BRUSSELS, Nov. 18 (UPI) -- Offshore wind energy projects in Europe will see a three-fold jump in investments over the next decade despite economic turmoil, backers say.
The European Wind Energy Association said Wednesday in Brussels its conversations with banks, global investment funds, financial analysts, public financing institutes and European utilities indicate money will continue to flow into the sector despite macroeconomic woes and moves by governments to cut subsidies.
The group said it expects annual investments in the European offshore wind industry to reach $13.4 billion by 2020 after showing growth this year even though banks have been stressed by the European sovereign debt crisis.
Christian Kjaer, chief executive of the wind association, noted installations in 2011 are expected to be up 13 percent over last year's figure.
"Offshore wind energy is a new industry with huge potential in which European companies are world leaders," he said. "Europe needs this industry to take off more than ever before."
The EWEA's growth projections come despite evidence that European governments are retrenching their subsidies for green energy projects in austerity moves.
In Britain, Chancellor of the Exchequer George Osborne this week proposed cutting in half the "feed-in" tariff paid to producers of solar energy because of the inflationary burden they place on household electricity bills.
And in Spain, conservatives who are running ahead in the polls for Sunday's elections have indicated that if put in power they will slash subsidies doled out to the country's wind power operators.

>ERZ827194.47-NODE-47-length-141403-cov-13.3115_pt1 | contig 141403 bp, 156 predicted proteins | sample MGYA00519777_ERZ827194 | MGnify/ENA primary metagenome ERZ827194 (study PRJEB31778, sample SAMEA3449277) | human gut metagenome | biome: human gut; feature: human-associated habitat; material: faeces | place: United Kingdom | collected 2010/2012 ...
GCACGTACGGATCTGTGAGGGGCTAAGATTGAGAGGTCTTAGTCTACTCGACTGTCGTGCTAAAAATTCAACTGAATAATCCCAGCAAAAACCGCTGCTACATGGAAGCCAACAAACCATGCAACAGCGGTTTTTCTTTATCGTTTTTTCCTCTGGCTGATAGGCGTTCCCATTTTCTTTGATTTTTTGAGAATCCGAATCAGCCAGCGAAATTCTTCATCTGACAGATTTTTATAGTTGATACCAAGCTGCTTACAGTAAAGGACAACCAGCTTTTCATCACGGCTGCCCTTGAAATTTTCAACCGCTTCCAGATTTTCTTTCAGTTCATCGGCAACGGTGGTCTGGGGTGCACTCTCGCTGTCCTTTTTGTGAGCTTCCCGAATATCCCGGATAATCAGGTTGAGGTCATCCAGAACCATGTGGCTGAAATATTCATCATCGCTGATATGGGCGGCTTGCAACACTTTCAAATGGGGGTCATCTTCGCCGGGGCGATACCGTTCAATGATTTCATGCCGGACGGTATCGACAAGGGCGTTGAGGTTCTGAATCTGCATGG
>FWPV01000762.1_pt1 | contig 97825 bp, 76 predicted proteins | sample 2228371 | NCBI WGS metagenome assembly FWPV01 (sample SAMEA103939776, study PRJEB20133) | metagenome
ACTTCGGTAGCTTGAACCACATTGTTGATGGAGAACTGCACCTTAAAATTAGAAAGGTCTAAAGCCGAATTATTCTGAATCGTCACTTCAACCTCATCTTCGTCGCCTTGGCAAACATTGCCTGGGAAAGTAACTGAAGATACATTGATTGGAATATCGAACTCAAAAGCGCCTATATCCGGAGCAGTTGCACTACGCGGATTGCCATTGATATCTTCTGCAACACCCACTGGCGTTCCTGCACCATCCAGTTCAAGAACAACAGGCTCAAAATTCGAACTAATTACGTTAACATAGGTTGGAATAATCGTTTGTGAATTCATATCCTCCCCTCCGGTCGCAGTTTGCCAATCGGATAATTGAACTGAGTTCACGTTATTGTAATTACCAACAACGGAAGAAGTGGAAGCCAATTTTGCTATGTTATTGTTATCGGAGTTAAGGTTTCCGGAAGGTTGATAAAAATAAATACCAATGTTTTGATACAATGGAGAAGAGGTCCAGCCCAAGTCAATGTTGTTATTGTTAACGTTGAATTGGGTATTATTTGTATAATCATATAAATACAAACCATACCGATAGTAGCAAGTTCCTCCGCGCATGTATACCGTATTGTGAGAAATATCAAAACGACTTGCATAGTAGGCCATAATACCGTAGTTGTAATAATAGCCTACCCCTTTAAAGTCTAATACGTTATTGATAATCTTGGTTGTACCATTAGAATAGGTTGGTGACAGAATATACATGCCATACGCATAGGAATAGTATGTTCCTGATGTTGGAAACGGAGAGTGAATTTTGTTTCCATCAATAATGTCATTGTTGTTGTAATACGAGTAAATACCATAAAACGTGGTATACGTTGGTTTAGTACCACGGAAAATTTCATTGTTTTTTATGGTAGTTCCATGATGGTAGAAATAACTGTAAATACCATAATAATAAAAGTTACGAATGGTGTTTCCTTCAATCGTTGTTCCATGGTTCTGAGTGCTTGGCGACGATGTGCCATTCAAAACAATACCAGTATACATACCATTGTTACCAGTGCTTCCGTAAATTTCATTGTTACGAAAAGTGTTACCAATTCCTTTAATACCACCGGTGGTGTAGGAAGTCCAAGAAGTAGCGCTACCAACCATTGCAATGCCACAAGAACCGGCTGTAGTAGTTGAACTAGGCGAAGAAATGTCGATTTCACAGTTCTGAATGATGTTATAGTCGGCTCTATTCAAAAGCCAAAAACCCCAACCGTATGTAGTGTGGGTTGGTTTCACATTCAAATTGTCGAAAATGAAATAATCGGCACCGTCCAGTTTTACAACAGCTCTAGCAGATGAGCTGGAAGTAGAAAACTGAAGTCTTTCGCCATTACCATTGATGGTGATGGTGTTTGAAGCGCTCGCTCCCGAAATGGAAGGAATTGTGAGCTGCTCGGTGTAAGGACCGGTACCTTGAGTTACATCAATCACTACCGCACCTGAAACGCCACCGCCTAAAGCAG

Still, the quality of the offshore wind projects is high enough to continue attracting private backers, contended Henrik Stiesdal, chief technology officer of Siemens Wind Power.
"So far the financing squeeze has not really been felt very much in the offshore wind industry," he said. "I guess the main reasons are that many deals are balance sheet financed by very solid companies, and that many parties can clearly see the long-term solidity of the business.
"In that respect we are very different from many other businesses."
Dutch bank ING, for example, made its first wind investment in July when it teamed up with the public European Investment Bank and private lenders Dexia Credit Local, Norddeutsche Landesbank and Societe Generale to finance the $1.4 billion Global Tech I wind farm in the North Sea.
Citing the stable support Germany has given to wind power, ING Vice President Juliette van Enckevort said the bank felt comfortable taking "a major leap of faith" in backing the 400-megawatt project.
"Offshore wind carries a lot more technical challenges than onshore -- the risk profile is very different," she said. "Weather conditions for example, will greatly influence accessibility of the wind farm both, during its construction and when it is operational."
And in August, the first completely private offshore wind farm financing was completed when a group of seven lenders including Commerzbank, KfW IPEX-Bank and the Bank of Tokyo-Mitsubishi backed the 80-turbine Meerwind project.
The $1.6 billion, 288-megawatt North Sea wind farm will be completed in 2013.
"This project exemplifies the progress and positive impact on the economy that can be achieved when private capital works in partnership with government, entrepreneurs and industry," said David Foley, chief executive of Meerwind's owner, Blackstone Energy Partners.